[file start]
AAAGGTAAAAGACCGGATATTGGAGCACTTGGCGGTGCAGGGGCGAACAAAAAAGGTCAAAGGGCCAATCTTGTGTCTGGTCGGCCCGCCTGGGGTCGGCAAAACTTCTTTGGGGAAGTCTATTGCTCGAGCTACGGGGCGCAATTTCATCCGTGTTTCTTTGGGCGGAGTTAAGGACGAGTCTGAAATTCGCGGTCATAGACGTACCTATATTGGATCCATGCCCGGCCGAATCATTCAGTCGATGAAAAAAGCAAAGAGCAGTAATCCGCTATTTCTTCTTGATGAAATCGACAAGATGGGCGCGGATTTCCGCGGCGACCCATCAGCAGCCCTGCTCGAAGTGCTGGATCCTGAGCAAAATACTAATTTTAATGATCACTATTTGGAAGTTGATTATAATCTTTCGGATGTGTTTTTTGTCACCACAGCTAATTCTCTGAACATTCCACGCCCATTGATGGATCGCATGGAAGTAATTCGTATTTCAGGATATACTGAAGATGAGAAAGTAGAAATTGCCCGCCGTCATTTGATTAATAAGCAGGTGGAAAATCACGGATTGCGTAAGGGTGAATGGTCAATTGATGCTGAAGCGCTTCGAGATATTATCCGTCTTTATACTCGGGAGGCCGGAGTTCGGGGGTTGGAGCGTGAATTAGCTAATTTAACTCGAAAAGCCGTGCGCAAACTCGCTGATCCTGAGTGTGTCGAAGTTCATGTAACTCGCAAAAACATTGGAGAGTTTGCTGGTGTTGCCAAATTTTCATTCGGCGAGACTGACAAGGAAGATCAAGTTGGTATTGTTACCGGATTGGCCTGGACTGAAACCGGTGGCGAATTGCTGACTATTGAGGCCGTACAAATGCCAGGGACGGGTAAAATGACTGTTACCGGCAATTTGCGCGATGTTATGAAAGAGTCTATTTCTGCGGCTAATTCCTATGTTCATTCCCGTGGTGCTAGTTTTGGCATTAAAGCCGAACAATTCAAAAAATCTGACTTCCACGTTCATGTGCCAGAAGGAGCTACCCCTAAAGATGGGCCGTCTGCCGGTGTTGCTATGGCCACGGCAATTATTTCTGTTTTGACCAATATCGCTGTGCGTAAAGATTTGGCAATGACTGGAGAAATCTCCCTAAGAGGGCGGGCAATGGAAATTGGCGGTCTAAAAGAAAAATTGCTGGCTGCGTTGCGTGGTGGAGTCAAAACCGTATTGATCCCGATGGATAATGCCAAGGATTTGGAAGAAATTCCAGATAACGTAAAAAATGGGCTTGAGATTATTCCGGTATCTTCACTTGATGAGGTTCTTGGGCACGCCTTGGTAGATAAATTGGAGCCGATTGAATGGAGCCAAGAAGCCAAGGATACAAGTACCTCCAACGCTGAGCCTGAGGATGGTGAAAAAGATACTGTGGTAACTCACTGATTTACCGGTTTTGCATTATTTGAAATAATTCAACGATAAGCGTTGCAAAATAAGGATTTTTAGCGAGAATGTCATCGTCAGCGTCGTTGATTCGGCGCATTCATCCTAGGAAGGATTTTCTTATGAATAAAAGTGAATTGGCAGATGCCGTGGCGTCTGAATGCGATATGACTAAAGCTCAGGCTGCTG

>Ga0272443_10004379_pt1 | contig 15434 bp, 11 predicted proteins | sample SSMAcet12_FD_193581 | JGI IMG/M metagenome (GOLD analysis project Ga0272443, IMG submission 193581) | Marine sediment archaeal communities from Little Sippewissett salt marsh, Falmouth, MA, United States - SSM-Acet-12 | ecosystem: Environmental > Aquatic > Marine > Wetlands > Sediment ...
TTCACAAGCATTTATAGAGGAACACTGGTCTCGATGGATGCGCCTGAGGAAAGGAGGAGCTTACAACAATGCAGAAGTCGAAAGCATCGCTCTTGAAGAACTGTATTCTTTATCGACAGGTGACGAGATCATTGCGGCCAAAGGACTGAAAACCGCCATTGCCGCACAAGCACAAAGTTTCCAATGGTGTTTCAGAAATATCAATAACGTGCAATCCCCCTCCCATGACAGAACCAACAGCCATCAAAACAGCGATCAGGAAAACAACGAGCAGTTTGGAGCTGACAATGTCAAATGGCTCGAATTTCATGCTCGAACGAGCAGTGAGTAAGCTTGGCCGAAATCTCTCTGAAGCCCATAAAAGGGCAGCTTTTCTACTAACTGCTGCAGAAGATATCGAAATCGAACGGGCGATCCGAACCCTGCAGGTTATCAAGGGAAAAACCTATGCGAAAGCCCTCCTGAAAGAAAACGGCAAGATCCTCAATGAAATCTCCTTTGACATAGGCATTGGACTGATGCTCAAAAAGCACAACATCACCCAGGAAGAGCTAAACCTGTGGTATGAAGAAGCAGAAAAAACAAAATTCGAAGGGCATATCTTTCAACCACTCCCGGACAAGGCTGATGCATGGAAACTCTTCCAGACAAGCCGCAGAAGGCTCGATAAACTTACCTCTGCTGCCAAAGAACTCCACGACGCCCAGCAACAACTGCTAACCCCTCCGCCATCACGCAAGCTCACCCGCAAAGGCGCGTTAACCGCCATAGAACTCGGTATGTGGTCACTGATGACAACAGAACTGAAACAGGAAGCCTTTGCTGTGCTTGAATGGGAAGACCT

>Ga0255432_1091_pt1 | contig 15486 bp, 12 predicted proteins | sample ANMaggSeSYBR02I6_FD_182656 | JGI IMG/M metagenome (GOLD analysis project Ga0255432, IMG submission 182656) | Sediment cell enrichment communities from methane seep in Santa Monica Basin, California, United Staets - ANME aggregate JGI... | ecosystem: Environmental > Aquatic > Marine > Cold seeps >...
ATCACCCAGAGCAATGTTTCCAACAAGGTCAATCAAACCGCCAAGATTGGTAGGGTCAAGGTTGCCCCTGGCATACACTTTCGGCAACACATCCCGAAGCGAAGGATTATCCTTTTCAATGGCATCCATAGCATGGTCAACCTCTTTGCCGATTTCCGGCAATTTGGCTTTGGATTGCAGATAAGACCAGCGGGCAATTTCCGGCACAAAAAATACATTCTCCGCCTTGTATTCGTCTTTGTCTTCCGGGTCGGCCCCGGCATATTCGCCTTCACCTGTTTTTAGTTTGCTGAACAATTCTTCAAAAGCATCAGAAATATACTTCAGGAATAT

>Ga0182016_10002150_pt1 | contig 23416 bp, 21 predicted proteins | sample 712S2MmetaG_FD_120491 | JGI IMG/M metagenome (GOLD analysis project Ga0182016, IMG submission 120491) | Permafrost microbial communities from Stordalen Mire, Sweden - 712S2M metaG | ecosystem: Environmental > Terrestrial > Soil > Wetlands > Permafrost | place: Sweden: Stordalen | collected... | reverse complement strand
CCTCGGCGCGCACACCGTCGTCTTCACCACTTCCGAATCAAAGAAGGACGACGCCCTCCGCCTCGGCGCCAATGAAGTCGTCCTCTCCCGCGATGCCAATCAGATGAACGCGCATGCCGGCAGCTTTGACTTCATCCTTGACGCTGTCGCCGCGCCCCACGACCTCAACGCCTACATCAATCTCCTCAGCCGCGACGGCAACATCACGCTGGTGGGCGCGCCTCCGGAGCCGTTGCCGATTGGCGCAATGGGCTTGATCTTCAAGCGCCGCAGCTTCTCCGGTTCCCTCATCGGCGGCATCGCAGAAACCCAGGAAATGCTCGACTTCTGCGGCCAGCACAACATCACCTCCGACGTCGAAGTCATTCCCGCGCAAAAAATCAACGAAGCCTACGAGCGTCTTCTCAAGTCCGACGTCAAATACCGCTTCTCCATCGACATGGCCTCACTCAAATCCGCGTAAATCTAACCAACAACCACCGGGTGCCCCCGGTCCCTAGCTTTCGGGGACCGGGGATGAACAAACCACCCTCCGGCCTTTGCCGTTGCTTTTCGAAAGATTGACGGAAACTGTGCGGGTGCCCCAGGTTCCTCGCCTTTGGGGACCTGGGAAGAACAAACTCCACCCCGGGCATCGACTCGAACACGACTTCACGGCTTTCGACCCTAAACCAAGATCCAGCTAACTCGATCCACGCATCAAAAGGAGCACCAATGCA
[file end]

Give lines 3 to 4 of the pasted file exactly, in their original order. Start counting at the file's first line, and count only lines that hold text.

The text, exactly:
TTCACAAGCATTTATAGAGGAACACTGGTCTCGATGGATGCGCCTGAGGAAAGGAGGAGCTTACAACAATGCAGAAGTCGAAAGCATCGCTCTTGAAGAACTGTATTCTTTATCGACAGGTGACGAGATCATTGCGGCCAAAGGACTGAAAACCGCCATTGCCGCACAAGCACAAAGTTTCCAATGGTGTTTCAGAAATATCAATAACGTGCAATCCCCCTCCCATGACAGAACCAACAGCCATCAAAACAGCGATCAGGAAAACAACGAGCAGTTTGGAGCTGACAATGTCAAATGGCTCGAATTTCATGCTCGAACGAGCAGTGAGTAAGCTTGGCCGAAATCTCTCTGAAGCCCATAAAAGGGCAGCTTTTCTACTAACTGCTGCAGAAGATATCGAAATCGAACGGGCGATCCGAACCCTGCAGGTTATCAAGGGAAAAACCTATGCGAAAGCCCTCCTGAAAGAAAACGGCAAGATCCTCAATGAAATCTCCTTTGACATAGGCATTGGACTGATGCTCAAAAAGCACAACATCACCCAGGAAGAGCTAAACCTGTGGTATGAAGAAGCAGAAAAAACAAAATTCGAAGGGCATATCTTTCAACCACTCCCGGACAAGGCTGATGCATGGAAACTCTTCCAGACAAGCCGCAGAAGGCTCGATAAACTTACCTCTGCTGCCAAAGAACTCCACGACGCCCAGCAACAACTGCTAACCCCTCCGCCATCACGCAAGCTCACCCGCAAAGGCGCGTTAACCGCCATAGAACTCGGTATGTGGTCACTGATGACAACAGAACTGAAACAGGAAGCCTTTGCTGTGCTTGAATGGGAAGACCT

>Ga0255432_1091_pt1 | contig 15486 bp, 12 predicted proteins | sample ANMaggSeSYBR02I6_FD_182656 | JGI IMG/M metagenome (GOLD analysis project Ga0255432, IMG submission 182656) | Sediment cell enrichment communities from methane seep in Santa Monica Basin, California, United Staets - ANME aggregate JGI... | ecosystem: Environmental > Aquatic > Marine > Cold seeps >...